Wix Payments isn’t available everywhere. It’s only allowed in a handful of countries – primarily the euro region. If you aren’t in one of those places, you will need a third party payments processor.
As you build your website, leverage Wixs’ tasks and reminders tool so that you’ll always be aware of what else you need to do to complete your site. In fact, I found this helpful even after the fact, since I administer quite a few websites.
Each time you log in to your account, just pop over and you can go over your list, adding new stuff or marking things off as you complete it.
The theme word of the day is collaboration and here Wix lets you invite people to dialogue with you on your website. This can be helpful in a number of ways. For example, if you were a developer building a site for a customer, you can invite them to the draft and let them comment or request changes.
If you’re working with a copywriter, you can invite them in to fill in the blanks where you leave placeholders for it. Or perhaps you’re running a business and just want feedback from a few employees – this could work in so many ways.
If you’ve used Facebook messaging recently, you might have noticed that many businesses are using chatbots to respond to messaging from users. Some websites also offer this in the form of live chat services.
With Wix, you have options to ‘automate’ your site as well! This can happen in several ways. For example, if a visitor sends you an email from your website, you can configure Wix to have an acknowledgement sent to that visitor right away.
Again, this is yet another business-friendly feature that is great to have.
As always, the core of any service is the level of customer support and help that you’re given. In this, I must really take my hat off to Wix. I’ve found that no matter what I was doing, there is either a knowledge base entry to help or sometimes even a video tutorial!
It’s not only just in technical matters, mind you, such as ‘How to enable HTTPS’ but it’s the intangible things that are remarkable. For example, there are a large number of what I like to call ‘value-add’ videos from Wix you can watch, such as this video about Wix SEO Basics.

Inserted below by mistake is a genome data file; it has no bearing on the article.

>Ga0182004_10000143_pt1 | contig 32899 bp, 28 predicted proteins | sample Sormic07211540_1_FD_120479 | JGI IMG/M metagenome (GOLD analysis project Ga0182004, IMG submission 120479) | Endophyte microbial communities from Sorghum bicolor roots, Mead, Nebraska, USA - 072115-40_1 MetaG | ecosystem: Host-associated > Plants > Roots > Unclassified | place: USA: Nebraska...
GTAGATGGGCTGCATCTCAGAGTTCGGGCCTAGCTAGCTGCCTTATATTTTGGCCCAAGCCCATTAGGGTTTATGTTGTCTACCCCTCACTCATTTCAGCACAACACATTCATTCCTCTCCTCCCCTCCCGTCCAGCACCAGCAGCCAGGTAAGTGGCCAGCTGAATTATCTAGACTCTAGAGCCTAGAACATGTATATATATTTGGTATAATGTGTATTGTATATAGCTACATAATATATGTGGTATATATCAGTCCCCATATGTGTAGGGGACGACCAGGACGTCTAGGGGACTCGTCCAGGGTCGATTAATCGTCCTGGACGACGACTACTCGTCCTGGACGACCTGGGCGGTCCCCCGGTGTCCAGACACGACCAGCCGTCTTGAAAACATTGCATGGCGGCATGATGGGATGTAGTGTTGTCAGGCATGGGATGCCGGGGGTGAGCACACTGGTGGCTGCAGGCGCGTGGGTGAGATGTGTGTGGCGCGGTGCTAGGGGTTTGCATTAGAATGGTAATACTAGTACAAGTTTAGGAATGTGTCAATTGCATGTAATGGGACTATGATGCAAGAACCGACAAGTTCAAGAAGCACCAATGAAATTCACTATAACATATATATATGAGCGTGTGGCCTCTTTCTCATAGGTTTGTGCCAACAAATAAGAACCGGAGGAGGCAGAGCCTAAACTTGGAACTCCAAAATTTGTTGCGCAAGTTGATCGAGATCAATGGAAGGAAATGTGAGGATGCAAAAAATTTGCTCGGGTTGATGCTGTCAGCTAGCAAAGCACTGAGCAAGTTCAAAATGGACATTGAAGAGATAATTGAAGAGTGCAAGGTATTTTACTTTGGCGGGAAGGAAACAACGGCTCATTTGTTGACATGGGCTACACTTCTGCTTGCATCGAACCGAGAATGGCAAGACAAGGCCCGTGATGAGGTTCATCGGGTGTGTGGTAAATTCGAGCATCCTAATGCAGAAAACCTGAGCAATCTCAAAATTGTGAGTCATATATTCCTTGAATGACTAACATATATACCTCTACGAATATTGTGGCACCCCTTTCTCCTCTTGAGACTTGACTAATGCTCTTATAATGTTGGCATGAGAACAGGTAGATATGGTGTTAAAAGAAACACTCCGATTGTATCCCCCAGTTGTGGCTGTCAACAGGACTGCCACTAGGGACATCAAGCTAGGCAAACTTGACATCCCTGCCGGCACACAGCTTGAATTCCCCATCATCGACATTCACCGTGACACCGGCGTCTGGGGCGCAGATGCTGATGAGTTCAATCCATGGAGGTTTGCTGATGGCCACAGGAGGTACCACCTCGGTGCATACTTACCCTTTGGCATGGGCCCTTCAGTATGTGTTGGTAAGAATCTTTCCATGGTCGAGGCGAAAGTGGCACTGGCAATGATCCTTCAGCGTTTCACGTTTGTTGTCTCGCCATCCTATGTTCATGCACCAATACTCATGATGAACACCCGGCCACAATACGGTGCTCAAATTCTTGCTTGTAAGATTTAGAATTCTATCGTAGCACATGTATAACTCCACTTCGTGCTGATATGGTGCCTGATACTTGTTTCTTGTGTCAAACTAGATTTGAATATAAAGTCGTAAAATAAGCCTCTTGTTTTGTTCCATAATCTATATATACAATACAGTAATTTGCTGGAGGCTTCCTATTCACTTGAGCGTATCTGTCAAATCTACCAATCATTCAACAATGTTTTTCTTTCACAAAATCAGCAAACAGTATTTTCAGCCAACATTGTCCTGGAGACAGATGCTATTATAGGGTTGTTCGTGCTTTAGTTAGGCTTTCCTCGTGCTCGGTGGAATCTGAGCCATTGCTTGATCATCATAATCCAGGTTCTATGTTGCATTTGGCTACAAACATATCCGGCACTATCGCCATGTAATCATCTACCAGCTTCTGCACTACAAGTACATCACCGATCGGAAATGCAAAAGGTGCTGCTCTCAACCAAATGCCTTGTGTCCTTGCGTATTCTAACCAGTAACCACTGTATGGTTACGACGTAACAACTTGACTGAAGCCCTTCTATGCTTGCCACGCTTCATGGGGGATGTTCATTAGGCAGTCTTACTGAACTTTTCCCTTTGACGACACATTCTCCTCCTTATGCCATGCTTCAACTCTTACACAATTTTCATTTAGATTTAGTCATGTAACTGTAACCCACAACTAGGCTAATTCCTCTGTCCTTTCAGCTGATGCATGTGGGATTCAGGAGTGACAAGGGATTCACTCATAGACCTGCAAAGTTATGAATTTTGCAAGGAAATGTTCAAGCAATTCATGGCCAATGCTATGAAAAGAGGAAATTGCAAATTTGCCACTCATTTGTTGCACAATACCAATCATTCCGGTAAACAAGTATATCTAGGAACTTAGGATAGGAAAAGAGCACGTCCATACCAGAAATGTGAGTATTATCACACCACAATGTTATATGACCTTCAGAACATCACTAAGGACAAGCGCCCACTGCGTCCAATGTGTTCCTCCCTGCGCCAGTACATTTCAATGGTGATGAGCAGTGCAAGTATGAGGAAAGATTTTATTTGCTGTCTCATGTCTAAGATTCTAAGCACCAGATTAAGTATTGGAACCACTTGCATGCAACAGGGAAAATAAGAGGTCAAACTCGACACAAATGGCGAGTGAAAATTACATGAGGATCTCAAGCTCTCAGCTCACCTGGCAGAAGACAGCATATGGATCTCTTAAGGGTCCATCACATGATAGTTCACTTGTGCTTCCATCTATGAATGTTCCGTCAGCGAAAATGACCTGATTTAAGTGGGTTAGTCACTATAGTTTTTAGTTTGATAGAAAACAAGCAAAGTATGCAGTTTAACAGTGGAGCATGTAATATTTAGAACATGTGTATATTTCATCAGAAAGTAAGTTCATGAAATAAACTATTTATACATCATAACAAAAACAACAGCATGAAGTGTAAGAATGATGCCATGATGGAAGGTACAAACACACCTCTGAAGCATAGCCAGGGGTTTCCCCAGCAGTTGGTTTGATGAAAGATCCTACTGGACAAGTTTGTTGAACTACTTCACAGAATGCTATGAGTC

Updated on August 2020: Support on Wix was originally pretty good, but they’ve really ramped it up over time. In fact, they’re one of the companies that provide their own support team instead of just outsourcing everything to some sweat shop that doesn’t know what’s going on.
While that sounds great, I believe actions speak louder than words. In the case of Wix, they’ve certainly turned it into action with WixAnswers. This spinoff company is completely dedicated to support and aims to offer support services like ZenDesk.
Although that may not mean much for Wix users, it does have strong implications. The biggest of which is that if they weren’t competent about handling support, they wouldn’t have started a company dedicated to providing it.
This might just be me nit-picking, but I find it a little annoying that you can’t transfer content from one template to another. I realise this is a website builder and not Microsoft PowerPoint, but just letting me see how it looks on a few backgrounds would be nice.
So, nothing serious here except a word of caution – Pick your template carefully! If you change your mind later, you’ll have to manually shift over all the content you’ve created on your original template!